# Remove stop words and apply lemmatization
nlp = spacy.load('en')
def convert_text(text):
sent = nlp(text)
ents = {x.text: x for x in sent.ents}
tokens = []
for w in sent:
if w.is_stop or w.is_punct:
continue
if w.text in ents:
tokens.append(w.text)
else:
tokens.append(w.lemma_.lower())
text = ' '.join(tokens)
return texttweets['clean_text'] = tweets['clean_text'].apply(convert_text)
tweets.sample(15)
The ‘clean_text’ column shows the changes from the original ‘text’ column. Notice how hyperlinks, @, hashtags are removed and some words are lemmatized.

There is still some text to be cleaned.

# Remove punctuation, numbers, and special characters
tweets['clean_text'] = tweets['clean_text'].str.replace("[^a-zA-Z#]", " ")
# Remove short words less than 3
tweets['clean_text'] = tweets['clean_text'].apply(lambda x: ' '.join([w for w in x.split() if len(w)>3]))
# Count the length of characters
tweets['clean_length'] = tweets['clean_text'].apply(len)
# Remove rows where character length <= 20
tweets = tweets[tweets.clean_length > 20]
tweets.sample(n=15)
Symbols, words < 3 characters, and total text length of ≤ 20 have been removed.

3. Build Model

We can use Bag-of-words to build a model. There are other methods too, such as using Term Frequency–Inverse Document Frequency (TF-IDF).

# Import libraries
from sklearn.feature_extraction.text import CountVectorizer
from sklearn.model_selection import train_test_split
from sklearn.linear_model import LogisticRegression
from sklearn.metrics import f1_score
# Bag-of-words features
bow_vectorizer = CountVectorizer(stop_words='english')
# Bag-of-words feature matrix
bow = bow_vectorizer.fit_transform(tweets['clean_text'])
df_bow = pd.DataFrame(bow.todense(), columns=bow_vectorizer.get_feature_names())
df_bow
To the machine, all the words become vectorized and treated as numbers. This becomes similar to running a prediction model on any other dataset, such as predicting housing prices.
# Splitting the data into training and test set
X = df_bow
y = tweets['gender']
# Use Bag-of-words features
X_train_bow, X_test_bow, y_train_bow, y_test_bow = train_test_split(X, y, test_size=0.20)

For the initial prediction, we can use Logistic Regression. There are other models too, such as Decision Tree or XGBoost.

# Fitting on Logistic Regression model
logreg = LogisticRegression()
logreg.fit(X_train_bow, y_train_bow)
prediction_bow = logreg.predict_proba(X_test_bow)
# Calculating the F1 score
# If prediction is greater than or equal to 0.5 than 1, else 0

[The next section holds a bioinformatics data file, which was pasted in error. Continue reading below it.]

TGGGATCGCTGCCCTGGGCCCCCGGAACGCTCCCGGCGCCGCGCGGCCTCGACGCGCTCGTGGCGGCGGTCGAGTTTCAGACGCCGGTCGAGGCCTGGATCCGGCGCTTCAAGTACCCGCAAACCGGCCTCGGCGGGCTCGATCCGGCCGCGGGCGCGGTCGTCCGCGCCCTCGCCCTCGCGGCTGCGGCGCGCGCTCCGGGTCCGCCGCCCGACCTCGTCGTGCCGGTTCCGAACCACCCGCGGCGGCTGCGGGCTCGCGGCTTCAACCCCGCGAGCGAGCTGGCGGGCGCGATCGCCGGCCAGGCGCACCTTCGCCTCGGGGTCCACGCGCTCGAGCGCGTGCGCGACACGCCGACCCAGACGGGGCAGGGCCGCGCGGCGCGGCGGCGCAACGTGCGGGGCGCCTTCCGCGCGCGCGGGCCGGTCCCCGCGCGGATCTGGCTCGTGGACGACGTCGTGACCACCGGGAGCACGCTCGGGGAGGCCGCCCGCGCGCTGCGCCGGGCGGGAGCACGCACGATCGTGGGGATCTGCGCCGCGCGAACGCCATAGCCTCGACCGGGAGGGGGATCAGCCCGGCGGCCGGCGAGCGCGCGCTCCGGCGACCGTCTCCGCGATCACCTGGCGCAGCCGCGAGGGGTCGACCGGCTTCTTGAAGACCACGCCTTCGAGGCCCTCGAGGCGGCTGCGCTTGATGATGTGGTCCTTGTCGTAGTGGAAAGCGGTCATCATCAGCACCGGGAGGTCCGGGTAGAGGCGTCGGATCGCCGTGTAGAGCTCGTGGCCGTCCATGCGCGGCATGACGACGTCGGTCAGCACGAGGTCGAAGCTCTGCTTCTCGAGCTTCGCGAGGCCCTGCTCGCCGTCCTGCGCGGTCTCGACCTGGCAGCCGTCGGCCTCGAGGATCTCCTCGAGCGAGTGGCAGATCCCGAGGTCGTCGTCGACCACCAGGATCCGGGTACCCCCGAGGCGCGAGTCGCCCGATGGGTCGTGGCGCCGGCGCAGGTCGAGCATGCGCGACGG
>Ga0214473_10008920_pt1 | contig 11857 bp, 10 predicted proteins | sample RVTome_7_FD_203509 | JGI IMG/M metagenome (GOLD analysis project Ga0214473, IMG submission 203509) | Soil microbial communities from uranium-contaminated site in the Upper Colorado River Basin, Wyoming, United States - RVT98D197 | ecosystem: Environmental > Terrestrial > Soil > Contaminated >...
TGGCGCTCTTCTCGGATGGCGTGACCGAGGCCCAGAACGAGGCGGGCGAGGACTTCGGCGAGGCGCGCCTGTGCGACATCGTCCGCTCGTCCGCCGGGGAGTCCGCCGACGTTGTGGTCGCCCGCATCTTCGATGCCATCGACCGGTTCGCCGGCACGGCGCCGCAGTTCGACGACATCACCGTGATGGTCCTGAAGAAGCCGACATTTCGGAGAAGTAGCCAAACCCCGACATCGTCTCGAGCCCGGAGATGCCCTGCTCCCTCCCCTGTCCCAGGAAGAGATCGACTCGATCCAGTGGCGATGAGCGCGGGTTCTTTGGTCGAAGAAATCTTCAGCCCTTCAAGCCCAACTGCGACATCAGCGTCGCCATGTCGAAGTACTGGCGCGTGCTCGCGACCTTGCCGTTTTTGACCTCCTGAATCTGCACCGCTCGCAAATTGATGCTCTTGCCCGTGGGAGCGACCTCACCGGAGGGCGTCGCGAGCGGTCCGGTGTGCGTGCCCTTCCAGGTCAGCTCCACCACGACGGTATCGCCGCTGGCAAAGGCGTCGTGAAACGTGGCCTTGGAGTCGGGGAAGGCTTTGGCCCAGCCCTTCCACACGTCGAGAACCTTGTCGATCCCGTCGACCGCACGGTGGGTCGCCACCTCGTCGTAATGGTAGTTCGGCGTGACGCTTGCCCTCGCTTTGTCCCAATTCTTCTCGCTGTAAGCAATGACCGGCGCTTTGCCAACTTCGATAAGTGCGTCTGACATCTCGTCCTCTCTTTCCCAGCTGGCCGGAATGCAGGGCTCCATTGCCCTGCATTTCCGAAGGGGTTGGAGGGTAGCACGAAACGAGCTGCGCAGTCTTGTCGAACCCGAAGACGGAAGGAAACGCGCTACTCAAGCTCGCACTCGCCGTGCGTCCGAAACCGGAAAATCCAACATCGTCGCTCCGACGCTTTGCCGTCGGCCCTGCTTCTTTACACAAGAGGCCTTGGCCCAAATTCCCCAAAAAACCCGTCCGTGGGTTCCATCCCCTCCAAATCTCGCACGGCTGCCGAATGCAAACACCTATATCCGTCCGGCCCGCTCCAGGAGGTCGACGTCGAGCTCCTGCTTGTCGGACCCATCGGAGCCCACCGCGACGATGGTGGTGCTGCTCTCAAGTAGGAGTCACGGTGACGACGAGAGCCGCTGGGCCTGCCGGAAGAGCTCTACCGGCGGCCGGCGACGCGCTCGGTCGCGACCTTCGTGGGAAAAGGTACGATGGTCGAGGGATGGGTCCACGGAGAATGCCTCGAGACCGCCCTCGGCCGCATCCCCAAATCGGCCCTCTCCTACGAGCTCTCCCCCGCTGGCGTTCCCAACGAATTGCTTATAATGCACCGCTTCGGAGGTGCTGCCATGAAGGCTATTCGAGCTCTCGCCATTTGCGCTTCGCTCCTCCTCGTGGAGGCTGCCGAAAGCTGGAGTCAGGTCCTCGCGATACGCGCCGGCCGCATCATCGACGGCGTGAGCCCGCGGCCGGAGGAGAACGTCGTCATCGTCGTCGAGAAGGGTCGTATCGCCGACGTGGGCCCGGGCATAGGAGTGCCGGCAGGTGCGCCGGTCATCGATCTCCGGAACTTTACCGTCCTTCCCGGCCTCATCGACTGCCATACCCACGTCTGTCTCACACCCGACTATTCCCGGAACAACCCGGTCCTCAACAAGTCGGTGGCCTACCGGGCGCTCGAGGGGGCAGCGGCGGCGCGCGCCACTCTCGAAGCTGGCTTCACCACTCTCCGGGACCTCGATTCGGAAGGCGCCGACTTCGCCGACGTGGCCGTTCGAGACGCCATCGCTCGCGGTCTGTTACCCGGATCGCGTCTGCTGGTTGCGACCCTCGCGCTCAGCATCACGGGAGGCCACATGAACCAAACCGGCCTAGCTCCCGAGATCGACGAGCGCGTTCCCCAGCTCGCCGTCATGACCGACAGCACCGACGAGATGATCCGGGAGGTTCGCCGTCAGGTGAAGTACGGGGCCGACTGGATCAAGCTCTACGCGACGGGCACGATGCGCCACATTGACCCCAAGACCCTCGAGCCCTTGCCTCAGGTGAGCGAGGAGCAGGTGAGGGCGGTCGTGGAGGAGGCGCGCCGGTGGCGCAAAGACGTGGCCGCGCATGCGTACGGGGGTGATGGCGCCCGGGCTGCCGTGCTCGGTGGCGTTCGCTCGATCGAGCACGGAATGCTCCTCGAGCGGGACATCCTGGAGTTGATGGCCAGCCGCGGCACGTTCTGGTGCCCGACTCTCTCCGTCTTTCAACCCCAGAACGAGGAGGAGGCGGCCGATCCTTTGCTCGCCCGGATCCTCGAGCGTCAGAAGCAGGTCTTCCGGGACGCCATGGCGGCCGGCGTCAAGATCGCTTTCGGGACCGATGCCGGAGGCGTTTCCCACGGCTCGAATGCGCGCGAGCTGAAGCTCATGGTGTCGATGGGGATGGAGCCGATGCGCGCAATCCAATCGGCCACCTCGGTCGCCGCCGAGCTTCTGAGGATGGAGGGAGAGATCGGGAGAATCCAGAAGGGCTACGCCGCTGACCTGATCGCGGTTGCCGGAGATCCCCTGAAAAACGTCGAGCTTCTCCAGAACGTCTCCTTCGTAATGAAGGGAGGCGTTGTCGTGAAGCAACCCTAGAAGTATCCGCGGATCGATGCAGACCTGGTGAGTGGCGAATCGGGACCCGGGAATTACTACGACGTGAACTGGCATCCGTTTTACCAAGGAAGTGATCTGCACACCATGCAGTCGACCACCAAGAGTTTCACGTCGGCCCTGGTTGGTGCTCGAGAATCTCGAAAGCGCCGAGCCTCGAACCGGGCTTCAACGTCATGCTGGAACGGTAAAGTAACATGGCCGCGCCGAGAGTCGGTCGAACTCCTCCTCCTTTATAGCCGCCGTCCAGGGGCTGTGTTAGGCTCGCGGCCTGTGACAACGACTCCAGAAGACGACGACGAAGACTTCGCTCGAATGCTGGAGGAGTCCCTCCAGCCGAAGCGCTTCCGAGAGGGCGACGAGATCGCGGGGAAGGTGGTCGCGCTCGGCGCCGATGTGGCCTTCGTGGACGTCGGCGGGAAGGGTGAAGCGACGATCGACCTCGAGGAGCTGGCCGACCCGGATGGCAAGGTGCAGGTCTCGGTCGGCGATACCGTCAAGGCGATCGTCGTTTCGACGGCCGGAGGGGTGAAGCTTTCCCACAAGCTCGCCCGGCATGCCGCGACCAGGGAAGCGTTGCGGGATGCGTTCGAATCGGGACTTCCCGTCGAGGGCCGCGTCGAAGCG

# Gender, 0 = male and 1 = female
prediction_int = prediction_bow[:,1]>=0.5
prediction_int = prediction_int.astype(np.int)
# Calculating F1 score
log_bow = f1_score(y_test_bow, prediction_int)
log_bow
The F1 score measures the test’s accuracy. This score shows that a meaningful prediction can be made.

4. Predict Gender

After training the model and achieving a workable accuracy score, it’s time to predict the gender of these 6 tweets from the beginning.

  1. “But you have to do what you dream of doing even while you’re afraid.”
  2. “My biggest baby is 11 today! I’m so proud of the kind, artistic, curious, sensitive, intelligent, compassionate person she’s become. Time goes by so fast. Family dinner at our favorite spot”
  3. “Make no mistake, we may be in a terrible place right now but the young people in this photo will soon be in charge and what they want is pretty clear.”
  4. “It’s World Health Day, and we owe a profound debt of gratitude to all our medical professionals. They’re still giving their all for us every day, at great risk to themselves, and we can’t thank them enough for their bravery and their service.”
  5. “Why now? The needs are increasingly urgent, and I want to see the impact in my lifetime. I hope this inspires others to do something similar. Life is too short, so let’s do everything we can today to help people now.”
  6. “Don’t feel stupid if you don’t like what everyone else pretends to love.”

Import the above data and give it the same Bag-of-words treatment as the training data.

# Import testing set
testset = pd.read_csv('Data/twitter-test.csv')
# Bag-of-words feature matrix
bow = bow_vectorizer.transform(testset['text'])
df_bow_test = pd.DataFrame(bow.todense(), columns=bow_vectorizer.get_feature_names())
df_bow_test
Notice how this DataFrame also has 6034 columns just like the training data.

Now use Logistic Regression to predict the gender.

# Predict probability
z = df_bow_test
pred_prob = logreg.predict_proba(z)
pred_prob = pd.DataFrame(data=pred_prob, columns=['percentage_0', 'percentage_1'])
# Predict classification
pred = logreg.predict(z)
pred = pd.DataFrame(data=pred, columns=['predicted_gender'])
# Store into the same DataFrame
result = pd.concat([testset, pred, pred_prob], axis=1, sort=False)
result
# 0 = male, 1 = female

The result:

The left ‘gender’ column is the true label and the ‘predicted_gender’ is the machine’s predictions. The ‘percentage_0’ and ‘percentage_1’ is the probability of the text being 0 or 1.

The machine accurately predicted the gender 100%. How did you do compared to the machine?

5. Next Steps

The model can still be refined in many ways for higher accuracy:

  • Using Term Frequency-Inverse Document Frequency (TF-IDF) for feature extraction.
  • Using the combinations of Bag-of-words and TF-IDF features with different models: Logistic Regression, Decision Tree, XGBoost.
  • Optimizing the hyperparameters.
  • Using neural networks for better natural language processing.

Of course, you could trick the machine by using various words or gender-neutral phrasing. But what is the significance of this? If a machine could tell your gender solely based on text, what happens if we give it more data on your voice, facial recognition, physical attributes, credit card transactions, shopping purchases, social media behavior, or your social graph?

If you extrapolate this out, given the right data, the machine can detect your age, socio-economic status, sexuality, psychological health, and ethnicity the same way a human can, or even better.

Artificial Intelligence is at a point where what we do today will create a large snowball effect into the future, which may then become irreversible. Take the analogy of Pop/Rock Music, which originated around the 1950s and became a global phenomenon.